Finishing Up Tablet Updates
Due to the issue we were running into last week with the “Save” button not actually doing much saving, we’ve opted to change the text to “Continue” to reflect the idea that changes will persist as you make them, not after you press the save button. In essence the button on screen has now become a glorified back button, but our users like the button on screen and I think renaming it helps solidify the workflow for each damaged item.
With this change in mind, all things that were getting updated on the button press now have to be done in real time – that is I had to add a text watcher to the comments box so comments would get saved as they were written and I had to update the list of people who need to be billed for that specific item as the corresponding list item is pressed in the view.
The remainder of the updates were mostly formatting changes to make the view look nicer. In the list items when a person is still checked into the room that the item being inspected is related to, instead of displaying their check out time as “None”, we display “Checked In”. I also sat with one of our designers for about an hour or so to make some formatting changes – mainly adjusting spacing to line things up and logically separate them a bit more on the page, as well as some coloring changes (just text color to white so it contrasted with the blue background, and then colors for the list items so they fit the color scheme of the rest of the app better).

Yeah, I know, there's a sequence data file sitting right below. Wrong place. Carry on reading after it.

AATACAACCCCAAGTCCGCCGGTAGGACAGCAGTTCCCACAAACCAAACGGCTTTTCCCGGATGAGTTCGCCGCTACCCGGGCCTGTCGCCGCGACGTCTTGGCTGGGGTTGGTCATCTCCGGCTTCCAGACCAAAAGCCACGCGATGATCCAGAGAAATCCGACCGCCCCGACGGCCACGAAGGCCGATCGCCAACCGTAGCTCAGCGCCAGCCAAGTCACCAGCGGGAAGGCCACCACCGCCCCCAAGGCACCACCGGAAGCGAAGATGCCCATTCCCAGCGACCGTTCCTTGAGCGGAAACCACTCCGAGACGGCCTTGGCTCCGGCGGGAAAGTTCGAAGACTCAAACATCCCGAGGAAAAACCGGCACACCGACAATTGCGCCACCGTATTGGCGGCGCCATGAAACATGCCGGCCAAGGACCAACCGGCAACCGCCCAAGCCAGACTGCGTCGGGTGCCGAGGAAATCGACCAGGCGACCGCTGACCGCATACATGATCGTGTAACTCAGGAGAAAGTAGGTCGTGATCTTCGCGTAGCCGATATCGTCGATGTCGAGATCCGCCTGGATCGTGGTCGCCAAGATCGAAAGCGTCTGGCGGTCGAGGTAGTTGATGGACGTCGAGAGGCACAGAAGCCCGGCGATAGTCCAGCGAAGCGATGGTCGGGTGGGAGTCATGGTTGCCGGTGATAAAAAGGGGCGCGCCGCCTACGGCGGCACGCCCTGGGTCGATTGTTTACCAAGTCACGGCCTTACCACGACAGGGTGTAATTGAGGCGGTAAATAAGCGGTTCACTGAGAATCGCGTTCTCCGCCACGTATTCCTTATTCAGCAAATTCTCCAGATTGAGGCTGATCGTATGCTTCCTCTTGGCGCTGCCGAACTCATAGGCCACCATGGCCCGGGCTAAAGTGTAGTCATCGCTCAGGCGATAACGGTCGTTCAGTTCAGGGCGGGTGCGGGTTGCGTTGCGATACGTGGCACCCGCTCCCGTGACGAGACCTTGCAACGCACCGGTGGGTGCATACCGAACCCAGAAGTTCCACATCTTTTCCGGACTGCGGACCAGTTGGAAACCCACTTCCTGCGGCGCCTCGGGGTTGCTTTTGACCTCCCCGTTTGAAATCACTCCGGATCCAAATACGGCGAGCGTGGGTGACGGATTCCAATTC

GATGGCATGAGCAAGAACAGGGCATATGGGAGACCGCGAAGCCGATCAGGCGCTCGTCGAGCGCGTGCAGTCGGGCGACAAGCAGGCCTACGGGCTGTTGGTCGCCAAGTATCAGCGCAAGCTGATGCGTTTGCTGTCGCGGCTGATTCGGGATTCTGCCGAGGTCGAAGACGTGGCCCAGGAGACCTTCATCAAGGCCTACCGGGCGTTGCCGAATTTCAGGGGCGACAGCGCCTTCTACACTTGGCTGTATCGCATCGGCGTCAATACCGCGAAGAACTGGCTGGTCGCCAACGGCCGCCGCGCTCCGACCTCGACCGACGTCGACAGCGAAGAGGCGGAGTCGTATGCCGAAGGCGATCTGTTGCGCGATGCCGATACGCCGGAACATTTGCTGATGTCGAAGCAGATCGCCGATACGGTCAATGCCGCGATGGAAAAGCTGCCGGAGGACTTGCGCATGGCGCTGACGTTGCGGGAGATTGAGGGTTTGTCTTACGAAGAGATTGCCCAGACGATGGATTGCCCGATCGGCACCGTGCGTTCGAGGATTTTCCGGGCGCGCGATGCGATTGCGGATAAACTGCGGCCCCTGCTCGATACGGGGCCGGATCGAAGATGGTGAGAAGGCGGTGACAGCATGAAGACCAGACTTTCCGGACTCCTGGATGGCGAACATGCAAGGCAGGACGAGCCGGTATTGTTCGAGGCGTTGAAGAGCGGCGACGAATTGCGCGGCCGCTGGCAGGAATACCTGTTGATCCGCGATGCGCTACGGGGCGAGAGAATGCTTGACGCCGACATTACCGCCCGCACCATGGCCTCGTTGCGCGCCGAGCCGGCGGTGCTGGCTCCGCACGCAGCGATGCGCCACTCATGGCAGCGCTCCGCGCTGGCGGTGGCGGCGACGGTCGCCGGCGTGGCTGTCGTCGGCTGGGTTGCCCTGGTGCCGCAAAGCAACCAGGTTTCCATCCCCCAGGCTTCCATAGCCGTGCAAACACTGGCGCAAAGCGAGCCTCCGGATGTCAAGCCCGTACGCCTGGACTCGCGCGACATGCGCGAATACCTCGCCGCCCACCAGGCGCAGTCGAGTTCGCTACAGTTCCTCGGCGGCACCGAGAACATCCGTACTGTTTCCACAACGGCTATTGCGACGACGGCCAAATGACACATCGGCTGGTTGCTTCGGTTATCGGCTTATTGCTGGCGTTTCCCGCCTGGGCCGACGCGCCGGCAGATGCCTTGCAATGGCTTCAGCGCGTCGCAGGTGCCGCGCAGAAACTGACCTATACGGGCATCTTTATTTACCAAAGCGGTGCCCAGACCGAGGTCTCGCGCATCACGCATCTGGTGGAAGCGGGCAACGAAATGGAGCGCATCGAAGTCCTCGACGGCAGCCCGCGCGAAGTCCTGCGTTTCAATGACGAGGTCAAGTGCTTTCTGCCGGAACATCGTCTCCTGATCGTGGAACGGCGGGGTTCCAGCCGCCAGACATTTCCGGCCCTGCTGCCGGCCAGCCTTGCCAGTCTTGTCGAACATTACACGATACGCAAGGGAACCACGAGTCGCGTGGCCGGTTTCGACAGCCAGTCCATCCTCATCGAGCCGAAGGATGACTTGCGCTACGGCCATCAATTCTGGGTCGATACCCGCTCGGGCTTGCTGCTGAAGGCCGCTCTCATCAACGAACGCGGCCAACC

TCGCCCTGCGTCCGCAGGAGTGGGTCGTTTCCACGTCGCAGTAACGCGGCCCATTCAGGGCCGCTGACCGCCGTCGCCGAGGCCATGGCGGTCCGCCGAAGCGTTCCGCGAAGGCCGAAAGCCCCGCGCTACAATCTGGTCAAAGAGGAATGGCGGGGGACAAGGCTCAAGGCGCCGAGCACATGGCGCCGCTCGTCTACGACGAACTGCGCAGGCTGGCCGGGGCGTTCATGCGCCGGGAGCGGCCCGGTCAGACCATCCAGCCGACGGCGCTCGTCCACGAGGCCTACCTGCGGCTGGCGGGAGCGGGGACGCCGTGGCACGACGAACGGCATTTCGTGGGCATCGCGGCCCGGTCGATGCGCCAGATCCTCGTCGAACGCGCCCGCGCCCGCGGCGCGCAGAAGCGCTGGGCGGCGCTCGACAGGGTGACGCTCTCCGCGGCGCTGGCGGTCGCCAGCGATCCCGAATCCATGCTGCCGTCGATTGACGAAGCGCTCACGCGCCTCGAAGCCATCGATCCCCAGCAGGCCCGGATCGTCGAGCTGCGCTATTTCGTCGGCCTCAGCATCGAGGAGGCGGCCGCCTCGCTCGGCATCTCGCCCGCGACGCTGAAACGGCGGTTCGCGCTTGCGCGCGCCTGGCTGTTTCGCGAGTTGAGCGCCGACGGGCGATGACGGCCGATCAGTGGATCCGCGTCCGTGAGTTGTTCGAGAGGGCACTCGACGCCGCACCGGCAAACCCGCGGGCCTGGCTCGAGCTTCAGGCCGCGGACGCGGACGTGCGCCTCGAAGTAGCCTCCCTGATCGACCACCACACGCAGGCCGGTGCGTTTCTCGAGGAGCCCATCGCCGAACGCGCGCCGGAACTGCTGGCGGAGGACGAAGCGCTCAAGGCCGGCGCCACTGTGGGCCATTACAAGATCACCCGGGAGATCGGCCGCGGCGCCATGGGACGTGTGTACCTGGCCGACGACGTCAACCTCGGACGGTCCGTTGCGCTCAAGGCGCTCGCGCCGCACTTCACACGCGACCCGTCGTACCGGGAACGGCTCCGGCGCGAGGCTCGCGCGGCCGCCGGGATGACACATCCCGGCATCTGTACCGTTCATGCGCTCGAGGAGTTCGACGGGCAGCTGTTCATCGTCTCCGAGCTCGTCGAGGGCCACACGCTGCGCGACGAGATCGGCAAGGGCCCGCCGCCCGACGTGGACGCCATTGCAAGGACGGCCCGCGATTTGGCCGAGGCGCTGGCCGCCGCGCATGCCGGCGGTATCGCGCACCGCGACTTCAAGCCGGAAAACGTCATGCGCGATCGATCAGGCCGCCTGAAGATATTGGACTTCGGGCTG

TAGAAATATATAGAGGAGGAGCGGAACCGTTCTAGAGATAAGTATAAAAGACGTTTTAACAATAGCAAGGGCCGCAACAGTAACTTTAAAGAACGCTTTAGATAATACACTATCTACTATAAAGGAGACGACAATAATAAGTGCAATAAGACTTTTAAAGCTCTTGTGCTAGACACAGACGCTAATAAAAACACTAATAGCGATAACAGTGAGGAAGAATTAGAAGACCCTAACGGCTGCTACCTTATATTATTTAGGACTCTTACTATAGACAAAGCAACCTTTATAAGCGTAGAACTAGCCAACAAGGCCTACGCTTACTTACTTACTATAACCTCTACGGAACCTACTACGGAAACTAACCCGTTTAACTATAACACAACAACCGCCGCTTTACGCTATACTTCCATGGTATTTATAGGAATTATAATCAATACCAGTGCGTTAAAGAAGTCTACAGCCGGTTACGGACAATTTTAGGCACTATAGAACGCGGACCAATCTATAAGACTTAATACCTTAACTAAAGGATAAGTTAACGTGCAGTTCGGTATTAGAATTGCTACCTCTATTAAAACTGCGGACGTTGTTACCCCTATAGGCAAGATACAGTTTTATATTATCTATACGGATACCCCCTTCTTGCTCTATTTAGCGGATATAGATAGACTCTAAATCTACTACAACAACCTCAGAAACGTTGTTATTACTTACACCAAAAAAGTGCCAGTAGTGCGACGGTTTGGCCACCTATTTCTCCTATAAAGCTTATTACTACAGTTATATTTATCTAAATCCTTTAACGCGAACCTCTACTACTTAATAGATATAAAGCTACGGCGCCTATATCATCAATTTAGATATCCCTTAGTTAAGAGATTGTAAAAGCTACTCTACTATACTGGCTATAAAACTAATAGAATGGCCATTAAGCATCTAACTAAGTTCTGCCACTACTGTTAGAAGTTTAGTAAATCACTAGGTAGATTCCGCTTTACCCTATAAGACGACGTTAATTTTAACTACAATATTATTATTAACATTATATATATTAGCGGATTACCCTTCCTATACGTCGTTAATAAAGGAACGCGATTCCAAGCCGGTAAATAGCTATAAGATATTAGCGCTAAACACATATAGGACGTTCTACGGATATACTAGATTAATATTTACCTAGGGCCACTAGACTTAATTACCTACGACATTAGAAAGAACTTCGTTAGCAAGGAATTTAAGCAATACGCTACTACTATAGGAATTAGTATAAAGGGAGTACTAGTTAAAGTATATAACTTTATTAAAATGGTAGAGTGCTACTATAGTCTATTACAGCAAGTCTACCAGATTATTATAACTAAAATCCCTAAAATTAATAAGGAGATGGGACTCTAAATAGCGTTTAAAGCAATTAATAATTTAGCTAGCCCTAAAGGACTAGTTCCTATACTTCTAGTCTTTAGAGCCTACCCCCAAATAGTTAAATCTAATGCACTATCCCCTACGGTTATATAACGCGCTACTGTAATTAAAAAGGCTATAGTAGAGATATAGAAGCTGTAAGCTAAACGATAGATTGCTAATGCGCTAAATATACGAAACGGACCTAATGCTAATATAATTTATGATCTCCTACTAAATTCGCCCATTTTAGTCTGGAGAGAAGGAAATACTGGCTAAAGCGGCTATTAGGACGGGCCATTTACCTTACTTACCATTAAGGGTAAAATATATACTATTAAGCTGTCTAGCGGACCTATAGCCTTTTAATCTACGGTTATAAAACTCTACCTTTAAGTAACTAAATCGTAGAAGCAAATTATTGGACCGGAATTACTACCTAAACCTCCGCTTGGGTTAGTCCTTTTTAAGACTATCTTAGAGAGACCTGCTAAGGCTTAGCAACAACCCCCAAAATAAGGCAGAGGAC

I did some pairing with Josh working on setting up some functionality for housekeeping to be able to mark vacant rooms as cleaned. This entailed adding a new table to the database to track when rooms were cleaned, as well as a corresponding repository to access the information, and then all the necessary models and mappers that goes along with that. We’re trying to move toward separating the project up into smaller projects in the Onion Architecture style, so I took this opportunity to show Josh how separating our models into database, domain, and view layers helps reducing coupling between distinct parts of the application. This card admittedly threw a lot of new stuff at Josh, so I was really more than happy to sit and walk him through the general workflow I follow when adding features like this one.
While I feel I got some good work done this week, especially in regard to helping out Josh (he’s learning really fast and it’s super encouraging to me), there wasn’t much that was especially challenging. With that said, I did have to cut my week relatively short on Wednesday and Thursday because I had on-site interviews that pulled me out of the office for the majority of both days.